Outrage over anti-immigration leaflet
The Sydney Morning Herald
January 22, 2010
ANTI-IMMIGRATION leaflets posted in letterboxes in the inner-west have outraged ethnic community leaders and a senior Federal Government official.
The leaflets read: ”600,000 immigrants arrived in the last 4 years. That’s more than Tasmania. More than Aborigines. More than Newcastle. More than we need.”
They are part of a campaign led by an anonymous group identified only by a triangular design in the bottom right corner of the leaflet.
The chairman of the Federation of Ethnic Communities’ Council of Australia, Pino Migliorino, questioned the leaflet’s intentions. “It’s really interesting that in the lead-up to Australia Day you get such vagrant behaviour … It’s a day that’s supposed to unite us and it becomes a day that can manipulate.”
Mr Migliorino said the nation’s leaders should stand up for migrants. “The Prime Minister and Deputy Prime Minister need to take the front foot and show they appreciate migration … What we need to do is actively seek to lessen the incidence of racist violence.”
But the parliamentary secretary for Multicultural Affairs, Laurie Ferguson, said the Government supported immigrants. “The Prime Minister recently announced … a belief in Australia having a larger population.”
Mr Ferguson said the information on the leaflet misrepresented the attitudes of Australians.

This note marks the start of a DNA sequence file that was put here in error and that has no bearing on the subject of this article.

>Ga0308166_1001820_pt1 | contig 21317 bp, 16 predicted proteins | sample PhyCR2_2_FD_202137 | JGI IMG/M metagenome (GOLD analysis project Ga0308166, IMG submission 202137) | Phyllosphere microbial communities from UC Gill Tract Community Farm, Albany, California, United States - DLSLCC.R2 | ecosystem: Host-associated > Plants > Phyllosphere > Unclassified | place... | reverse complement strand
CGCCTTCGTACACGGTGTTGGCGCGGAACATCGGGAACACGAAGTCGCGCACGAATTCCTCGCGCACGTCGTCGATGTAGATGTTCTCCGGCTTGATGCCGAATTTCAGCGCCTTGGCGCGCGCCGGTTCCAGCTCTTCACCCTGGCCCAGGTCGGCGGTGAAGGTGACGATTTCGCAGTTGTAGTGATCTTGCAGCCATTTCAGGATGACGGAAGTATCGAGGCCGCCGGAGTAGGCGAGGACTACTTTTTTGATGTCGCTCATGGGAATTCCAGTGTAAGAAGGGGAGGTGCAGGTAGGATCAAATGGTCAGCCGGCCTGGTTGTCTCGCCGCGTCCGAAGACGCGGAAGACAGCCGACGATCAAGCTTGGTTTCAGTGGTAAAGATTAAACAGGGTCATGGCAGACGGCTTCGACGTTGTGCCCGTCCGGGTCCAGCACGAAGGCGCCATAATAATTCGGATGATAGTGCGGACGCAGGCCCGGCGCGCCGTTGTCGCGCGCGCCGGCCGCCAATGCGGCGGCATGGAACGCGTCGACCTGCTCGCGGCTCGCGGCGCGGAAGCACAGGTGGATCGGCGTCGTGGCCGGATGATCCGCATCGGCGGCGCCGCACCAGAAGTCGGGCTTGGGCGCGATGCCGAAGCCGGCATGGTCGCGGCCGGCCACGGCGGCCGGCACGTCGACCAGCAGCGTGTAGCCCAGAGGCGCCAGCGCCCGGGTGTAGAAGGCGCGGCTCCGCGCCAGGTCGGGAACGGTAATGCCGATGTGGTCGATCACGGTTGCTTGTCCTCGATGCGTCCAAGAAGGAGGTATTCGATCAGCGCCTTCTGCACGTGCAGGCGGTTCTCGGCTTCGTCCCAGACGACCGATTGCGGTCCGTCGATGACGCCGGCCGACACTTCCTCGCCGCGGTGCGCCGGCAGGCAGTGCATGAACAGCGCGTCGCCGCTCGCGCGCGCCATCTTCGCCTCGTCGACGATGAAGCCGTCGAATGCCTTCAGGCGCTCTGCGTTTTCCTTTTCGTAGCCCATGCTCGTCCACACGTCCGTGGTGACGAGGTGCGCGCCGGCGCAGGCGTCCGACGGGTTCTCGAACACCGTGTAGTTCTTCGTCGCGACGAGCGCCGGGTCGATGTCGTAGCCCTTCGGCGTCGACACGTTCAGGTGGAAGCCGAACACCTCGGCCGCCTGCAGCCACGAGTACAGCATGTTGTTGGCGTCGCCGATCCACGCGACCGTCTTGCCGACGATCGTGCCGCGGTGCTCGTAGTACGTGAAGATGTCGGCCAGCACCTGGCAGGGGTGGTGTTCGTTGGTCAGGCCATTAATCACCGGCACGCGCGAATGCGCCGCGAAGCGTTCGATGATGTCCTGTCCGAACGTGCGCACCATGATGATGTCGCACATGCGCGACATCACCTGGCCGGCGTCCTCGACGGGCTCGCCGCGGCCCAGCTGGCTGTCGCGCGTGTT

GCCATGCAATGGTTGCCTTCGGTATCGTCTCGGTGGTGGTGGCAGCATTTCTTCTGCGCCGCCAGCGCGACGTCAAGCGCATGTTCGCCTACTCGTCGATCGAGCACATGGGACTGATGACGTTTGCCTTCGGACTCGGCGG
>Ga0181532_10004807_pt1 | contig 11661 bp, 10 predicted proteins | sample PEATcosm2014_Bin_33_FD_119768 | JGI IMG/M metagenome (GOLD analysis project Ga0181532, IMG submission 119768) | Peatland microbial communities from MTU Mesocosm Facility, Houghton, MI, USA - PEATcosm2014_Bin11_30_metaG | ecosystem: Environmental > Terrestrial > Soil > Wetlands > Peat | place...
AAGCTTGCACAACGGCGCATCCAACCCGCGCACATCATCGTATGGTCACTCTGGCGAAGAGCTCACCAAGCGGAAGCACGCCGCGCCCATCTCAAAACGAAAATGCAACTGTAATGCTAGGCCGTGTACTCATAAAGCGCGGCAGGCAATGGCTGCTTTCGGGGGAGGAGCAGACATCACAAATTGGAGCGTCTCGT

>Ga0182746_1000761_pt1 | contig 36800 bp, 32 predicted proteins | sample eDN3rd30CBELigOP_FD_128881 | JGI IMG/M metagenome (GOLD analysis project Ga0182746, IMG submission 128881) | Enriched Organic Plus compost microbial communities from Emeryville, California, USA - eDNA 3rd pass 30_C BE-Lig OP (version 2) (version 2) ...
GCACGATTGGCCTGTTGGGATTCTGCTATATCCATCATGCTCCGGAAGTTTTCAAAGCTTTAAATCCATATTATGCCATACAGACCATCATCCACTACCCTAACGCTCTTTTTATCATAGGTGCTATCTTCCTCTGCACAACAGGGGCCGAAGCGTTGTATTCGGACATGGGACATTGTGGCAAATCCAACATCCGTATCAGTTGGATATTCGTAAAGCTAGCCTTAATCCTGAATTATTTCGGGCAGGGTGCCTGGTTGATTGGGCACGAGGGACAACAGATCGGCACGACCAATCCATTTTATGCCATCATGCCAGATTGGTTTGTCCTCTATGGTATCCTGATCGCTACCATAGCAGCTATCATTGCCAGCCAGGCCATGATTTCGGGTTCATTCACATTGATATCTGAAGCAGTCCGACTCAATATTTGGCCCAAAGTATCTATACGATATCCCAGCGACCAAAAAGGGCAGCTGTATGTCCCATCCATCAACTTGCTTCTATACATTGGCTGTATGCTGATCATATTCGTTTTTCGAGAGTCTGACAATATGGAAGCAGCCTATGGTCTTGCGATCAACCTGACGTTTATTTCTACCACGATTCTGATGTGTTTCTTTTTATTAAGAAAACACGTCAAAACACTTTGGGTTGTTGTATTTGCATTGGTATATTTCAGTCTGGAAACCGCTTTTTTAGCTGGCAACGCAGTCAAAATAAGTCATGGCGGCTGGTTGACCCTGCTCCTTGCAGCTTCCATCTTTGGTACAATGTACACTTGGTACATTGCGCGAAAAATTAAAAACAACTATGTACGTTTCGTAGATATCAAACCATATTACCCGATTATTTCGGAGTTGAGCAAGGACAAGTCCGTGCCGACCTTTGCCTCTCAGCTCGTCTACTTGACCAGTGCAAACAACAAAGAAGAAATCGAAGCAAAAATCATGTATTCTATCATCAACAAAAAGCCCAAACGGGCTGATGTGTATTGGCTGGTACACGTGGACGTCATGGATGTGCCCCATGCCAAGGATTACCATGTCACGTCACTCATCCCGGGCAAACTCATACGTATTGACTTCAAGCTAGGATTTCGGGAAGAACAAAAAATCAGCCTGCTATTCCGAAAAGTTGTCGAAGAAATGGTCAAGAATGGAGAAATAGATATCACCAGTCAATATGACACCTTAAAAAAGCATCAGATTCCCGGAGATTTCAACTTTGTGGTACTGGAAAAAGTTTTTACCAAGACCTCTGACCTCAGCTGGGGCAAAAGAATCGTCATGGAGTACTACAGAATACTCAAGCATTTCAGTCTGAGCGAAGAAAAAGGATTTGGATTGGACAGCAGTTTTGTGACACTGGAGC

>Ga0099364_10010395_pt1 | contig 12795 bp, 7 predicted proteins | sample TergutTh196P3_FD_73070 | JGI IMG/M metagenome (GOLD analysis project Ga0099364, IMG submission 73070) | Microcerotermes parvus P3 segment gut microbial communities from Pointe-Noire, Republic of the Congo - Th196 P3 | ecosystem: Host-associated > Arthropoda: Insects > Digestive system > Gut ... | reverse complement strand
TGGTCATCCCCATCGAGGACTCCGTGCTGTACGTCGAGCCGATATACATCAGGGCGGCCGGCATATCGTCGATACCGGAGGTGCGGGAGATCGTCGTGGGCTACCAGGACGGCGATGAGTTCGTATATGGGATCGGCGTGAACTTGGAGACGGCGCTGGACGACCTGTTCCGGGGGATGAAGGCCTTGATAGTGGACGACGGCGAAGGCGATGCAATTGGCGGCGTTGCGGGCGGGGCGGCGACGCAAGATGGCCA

The chairman of the Ethnic Affairs Commission of NSW, Stepan Kerkyasharian, said Australia Day should be about celebration, not racism. A recent survey by the Scanlan Foundation found 60 per cent of people supported the migration level.
A story regarding the silly leaflet in question was written by Ebs and published in the Life in Chippendale blog on Monday, January 11.
The leaflet, as noted by Life in Chippendale, is the second in a possible series, the first being distributed in November 2009.
Both leaflets have been distributed in the vicinity of Humanist House, which for the past eight years has hosted meetings of a fascist group. These meetings, conducted under various names and in various guises, were suspended only a few weeks ago, after public protests in October and November, and some turmoil within the group which owns and manages the building: the NSW Humanist Society. While there has been one article (The Sydney Morning Herald, November 15, 2009) in the press about this issue, the real story is the campaign of fascist infiltration of the Society, and the election of a range of colourful characters on to its Committee of Management…